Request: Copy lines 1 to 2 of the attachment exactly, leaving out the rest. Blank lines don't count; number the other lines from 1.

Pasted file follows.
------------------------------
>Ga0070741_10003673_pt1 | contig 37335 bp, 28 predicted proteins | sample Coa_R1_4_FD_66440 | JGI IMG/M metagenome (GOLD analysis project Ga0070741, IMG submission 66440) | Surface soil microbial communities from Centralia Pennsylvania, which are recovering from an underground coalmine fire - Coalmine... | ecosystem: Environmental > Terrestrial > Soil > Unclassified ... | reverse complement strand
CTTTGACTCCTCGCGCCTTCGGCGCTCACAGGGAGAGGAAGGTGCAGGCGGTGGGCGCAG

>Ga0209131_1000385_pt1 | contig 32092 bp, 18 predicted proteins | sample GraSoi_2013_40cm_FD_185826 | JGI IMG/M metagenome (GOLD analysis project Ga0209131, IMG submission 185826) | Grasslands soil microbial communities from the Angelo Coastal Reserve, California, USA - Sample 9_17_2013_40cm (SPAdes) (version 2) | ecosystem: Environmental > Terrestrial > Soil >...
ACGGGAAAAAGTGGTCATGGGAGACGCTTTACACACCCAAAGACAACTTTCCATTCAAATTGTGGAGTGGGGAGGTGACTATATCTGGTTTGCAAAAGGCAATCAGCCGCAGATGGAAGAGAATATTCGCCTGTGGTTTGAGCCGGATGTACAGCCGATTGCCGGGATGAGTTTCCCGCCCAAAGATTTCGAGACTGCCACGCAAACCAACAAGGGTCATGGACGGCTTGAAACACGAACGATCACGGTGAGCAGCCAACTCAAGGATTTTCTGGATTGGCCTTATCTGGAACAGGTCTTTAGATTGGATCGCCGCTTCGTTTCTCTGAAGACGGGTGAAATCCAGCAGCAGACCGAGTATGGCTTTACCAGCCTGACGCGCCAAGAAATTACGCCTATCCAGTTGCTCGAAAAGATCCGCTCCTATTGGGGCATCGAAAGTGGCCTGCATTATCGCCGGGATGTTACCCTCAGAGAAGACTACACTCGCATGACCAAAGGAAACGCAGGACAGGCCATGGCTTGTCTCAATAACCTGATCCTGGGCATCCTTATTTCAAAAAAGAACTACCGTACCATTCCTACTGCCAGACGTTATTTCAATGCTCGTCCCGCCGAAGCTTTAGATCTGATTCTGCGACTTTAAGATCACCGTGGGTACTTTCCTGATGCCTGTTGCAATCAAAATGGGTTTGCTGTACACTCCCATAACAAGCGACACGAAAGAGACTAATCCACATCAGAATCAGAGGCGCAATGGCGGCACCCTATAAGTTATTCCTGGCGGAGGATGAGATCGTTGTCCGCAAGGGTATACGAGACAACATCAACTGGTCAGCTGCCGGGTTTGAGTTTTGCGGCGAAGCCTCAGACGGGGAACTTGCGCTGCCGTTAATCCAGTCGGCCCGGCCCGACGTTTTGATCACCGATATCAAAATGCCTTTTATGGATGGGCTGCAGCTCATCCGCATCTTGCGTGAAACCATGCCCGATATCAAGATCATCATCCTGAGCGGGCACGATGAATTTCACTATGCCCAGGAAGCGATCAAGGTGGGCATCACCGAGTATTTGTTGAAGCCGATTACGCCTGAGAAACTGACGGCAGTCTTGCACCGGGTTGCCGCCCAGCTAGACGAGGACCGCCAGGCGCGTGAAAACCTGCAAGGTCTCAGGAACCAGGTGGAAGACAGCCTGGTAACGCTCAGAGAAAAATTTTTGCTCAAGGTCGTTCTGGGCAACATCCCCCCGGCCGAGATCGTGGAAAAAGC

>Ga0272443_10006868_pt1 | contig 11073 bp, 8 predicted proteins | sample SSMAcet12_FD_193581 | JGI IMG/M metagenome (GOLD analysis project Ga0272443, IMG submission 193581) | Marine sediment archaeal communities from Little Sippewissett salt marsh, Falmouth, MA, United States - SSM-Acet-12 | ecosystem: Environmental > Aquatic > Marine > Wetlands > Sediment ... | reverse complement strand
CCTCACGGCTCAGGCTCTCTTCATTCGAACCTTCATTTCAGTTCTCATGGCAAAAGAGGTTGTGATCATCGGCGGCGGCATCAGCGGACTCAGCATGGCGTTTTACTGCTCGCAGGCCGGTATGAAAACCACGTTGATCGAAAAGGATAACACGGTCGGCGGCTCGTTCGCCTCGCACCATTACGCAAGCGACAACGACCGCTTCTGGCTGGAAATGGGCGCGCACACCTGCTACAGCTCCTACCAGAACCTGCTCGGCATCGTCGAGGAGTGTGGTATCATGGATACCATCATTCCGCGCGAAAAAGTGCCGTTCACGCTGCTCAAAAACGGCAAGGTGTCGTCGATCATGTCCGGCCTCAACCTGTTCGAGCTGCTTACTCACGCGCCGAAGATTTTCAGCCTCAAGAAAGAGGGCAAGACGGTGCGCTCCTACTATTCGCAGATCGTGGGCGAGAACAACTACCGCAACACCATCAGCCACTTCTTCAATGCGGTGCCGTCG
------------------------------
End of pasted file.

>Ga0070741_10003673_pt1 | contig 37335 bp, 28 predicted proteins | sample Coa_R1_4_FD_66440 | JGI IMG/M metagenome (GOLD analysis project Ga0070741, IMG submission 66440) | Surface soil microbial communities from Centralia Pennsylvania, which are recovering from an underground coalmine fire - Coalmine... | ecosystem: Environmental > Terrestrial > Soil > Unclassified ... | reverse complement strand
CTTTGACTCCTCGCGCCTTCGGCGCTCACAGGGAGAGGAAGGTGCAGGCGGTGGGCGCAG